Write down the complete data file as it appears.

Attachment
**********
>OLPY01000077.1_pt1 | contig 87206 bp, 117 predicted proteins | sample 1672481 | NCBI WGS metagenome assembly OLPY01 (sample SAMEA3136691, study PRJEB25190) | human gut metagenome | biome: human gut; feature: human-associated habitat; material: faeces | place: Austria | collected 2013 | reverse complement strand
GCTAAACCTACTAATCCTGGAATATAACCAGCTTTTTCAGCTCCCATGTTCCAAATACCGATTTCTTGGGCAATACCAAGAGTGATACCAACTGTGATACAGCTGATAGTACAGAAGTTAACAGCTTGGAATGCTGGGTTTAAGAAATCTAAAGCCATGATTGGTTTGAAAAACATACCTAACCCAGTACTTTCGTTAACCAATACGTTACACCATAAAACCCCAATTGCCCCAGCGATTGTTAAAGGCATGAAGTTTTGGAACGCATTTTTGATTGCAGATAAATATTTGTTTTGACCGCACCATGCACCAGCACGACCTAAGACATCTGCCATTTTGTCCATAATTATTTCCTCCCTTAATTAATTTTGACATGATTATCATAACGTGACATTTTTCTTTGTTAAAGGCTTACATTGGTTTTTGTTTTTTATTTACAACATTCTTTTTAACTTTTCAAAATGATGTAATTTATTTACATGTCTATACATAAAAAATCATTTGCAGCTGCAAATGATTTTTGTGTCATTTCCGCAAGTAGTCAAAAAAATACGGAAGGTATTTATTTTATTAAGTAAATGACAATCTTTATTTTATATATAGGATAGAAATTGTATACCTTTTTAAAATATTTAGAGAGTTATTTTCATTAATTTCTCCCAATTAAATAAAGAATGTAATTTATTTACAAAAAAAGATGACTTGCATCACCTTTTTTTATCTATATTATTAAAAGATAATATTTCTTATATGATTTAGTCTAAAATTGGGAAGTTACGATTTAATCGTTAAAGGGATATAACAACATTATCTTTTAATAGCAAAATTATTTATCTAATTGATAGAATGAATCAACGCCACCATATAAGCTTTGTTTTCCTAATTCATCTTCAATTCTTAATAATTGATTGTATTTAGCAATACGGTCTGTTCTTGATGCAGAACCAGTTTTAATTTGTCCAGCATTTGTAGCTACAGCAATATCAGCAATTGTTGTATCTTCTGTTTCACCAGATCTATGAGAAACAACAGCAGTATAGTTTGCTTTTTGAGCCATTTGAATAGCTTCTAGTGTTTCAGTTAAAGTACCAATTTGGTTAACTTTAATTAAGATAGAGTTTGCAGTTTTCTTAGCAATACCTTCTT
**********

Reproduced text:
>OLPY01000077.1_pt1 | contig 87206 bp, 117 predicted proteins | sample 1672481 | NCBI WGS metagenome assembly OLPY01 (sample SAMEA3136691, study PRJEB25190) | human gut metagenome | biome: human gut; feature: human-associated habitat; material: faeces | place: Austria | collected 2013 | reverse complement strand
GCTAAACCTACTAATCCTGGAATATAACCAGCTTTTTCAGCTCCCATGTTCCAAATACCGATTTCTTGGGCAATACCAAGAGTGATACCAACTGTGATACAGCTGATAGTACAGAAGTTAACAGCTTGGAATGCTGGGTTTAAGAAATCTAAAGCCATGATTGGTTTGAAAAACATACCTAACCCAGTACTTTCGTTAACCAATACGTTACACCATAAAACCCCAATTGCCCCAGCGATTGTTAAAGGCATGAAGTTTTGGAACGCATTTTTGATTGCAGATAAATATTTGTTTTGACCGCACCATGCACCAGCACGACCTAAGACATCTGCCATTTTGTCCATAATTATTTCCTCCCTTAATTAATTTTGACATGATTATCATAACGTGACATTTTTCTTTGTTAAAGGCTTACATTGGTTTTTGTTTTTTATTTACAACATTCTTTTTAACTTTTCAAAATGATGTAATTTATTTACATGTCTATACATAAAAAATCATTTGCAGCTGCAAATGATTTTTGTGTCATTTCCGCAAGTAGTCAAAAAAATACGGAAGGTATTTATTTTATTAAGTAAATGACAATCTTTATTTTATATATAGGATAGAAATTGTATACCTTTTTAAAATATTTAGAGAGTTATTTTCATTAATTTCTCCCAATTAAATAAAGAATGTAATTTATTTACAAAAAAAGATGACTTGCATCACCTTTTTTTATCTATATTATTAAAAGATAATATTTCTTATATGATTTAGTCTAAAATTGGGAAGTTACGATTTAATCGTTAAAGGGATATAACAACATTATCTTTTAATAGCAAAATTATTTATCTAATTGATAGAATGAATCAACGCCACCATATAAGCTTTGTTTTCCTAATTCATCTTCAATTCTTAATAATTGATTGTATTTAGCAATACGGTCTGTTCTTGATGCAGAACCAGTTTTAATTTGTCCAGCATTTGTAGCTACAGCAATATCAGCAATTGTTGTATCTTCTGTTTCACCAGATCTATGAGAAACAACAGCAGTATAGTTTGCTTTTTGAGCCATTTGAATAGCTTCTAGTGTTTCAGTTAAAGTACCAATTTGGTTAACTTTAATTAAGATAGAGTTTGCAGTTTTCTTAGCAATACCTTCTT